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Expectations, education, and opportunity

Jason M. DeBacker and P. Wesley Routon

Journal of Economic Psychology, 2017, vol. 59, issue C, 29-44

Abstract: Using a long panel of youths, we establish a causal link between parental expectations regarding education and educational attainment. In particular, we use an instrumental variables approach to find that the child’s chances of obtaining a high school or college degree are increasing in the parent’s expectations of the likelihood of these events. We then use differences between the objective likelihood of a child’s educational attainment and the parents’ subjective probabilities to consider the hypothesis that lower educational outcomes among certain groups are driven by a “culture of despair,” where children are low-achieving because they are expected to underachieve. While we do find that children from households with lower levels of income, wealth, and parental education are less likely to attain high school and college degrees, we reject the hypothesis that this is driven by low subjective expectations of educational success. Rather, we find that parents from disadvantaged groups have expectations for the educational outcomes of their children that differ more from the statistical likelihood of these outcomes than do parents of children from advantaged households. That is, we find that parents in more disadvantaged households are more optimistic about the educational outcomes of their children than those from more advantaged households.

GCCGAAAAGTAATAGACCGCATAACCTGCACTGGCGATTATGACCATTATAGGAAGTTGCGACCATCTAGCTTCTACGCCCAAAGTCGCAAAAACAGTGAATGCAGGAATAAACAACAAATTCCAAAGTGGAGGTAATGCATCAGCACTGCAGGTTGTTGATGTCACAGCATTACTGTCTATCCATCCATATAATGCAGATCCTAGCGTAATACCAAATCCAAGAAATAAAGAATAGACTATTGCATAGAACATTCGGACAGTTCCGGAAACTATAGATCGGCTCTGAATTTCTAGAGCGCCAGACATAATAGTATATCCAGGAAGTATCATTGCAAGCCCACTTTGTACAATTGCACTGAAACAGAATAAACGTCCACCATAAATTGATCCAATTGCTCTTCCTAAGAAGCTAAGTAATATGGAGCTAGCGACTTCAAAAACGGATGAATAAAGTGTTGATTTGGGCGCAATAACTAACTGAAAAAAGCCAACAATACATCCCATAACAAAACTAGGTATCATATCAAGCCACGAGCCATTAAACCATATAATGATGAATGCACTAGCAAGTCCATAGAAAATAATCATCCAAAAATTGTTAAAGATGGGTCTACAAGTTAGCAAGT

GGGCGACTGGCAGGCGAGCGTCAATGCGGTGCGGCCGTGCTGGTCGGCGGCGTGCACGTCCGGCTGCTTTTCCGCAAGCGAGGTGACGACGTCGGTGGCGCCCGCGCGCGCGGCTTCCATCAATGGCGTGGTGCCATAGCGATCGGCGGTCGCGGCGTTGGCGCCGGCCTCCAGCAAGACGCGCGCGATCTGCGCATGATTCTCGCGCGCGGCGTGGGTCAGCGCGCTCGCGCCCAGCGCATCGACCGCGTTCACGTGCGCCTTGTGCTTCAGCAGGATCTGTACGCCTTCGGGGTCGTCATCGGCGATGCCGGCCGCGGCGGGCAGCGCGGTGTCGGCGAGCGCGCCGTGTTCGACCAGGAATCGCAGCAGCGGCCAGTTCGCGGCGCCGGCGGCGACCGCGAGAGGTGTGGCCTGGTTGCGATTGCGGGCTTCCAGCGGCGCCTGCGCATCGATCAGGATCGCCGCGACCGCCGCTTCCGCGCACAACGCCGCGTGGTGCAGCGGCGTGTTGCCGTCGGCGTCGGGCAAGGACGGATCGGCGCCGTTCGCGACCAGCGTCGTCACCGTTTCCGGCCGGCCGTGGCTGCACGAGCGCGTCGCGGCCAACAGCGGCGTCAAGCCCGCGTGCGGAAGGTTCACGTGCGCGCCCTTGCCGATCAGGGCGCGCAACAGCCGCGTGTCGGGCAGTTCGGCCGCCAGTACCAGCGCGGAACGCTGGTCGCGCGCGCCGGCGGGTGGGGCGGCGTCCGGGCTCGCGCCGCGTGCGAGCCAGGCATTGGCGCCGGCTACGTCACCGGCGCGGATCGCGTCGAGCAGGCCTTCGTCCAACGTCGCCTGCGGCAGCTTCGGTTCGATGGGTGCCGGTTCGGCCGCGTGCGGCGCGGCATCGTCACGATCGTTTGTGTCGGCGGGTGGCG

Keywords: 3040; Social perception and cognition; Education; Degree completion; Mobility (search for similar items in EconPapers)
JEL-codes: I2 J24 J31 (search for similar items in EconPapers)
Date: 2017
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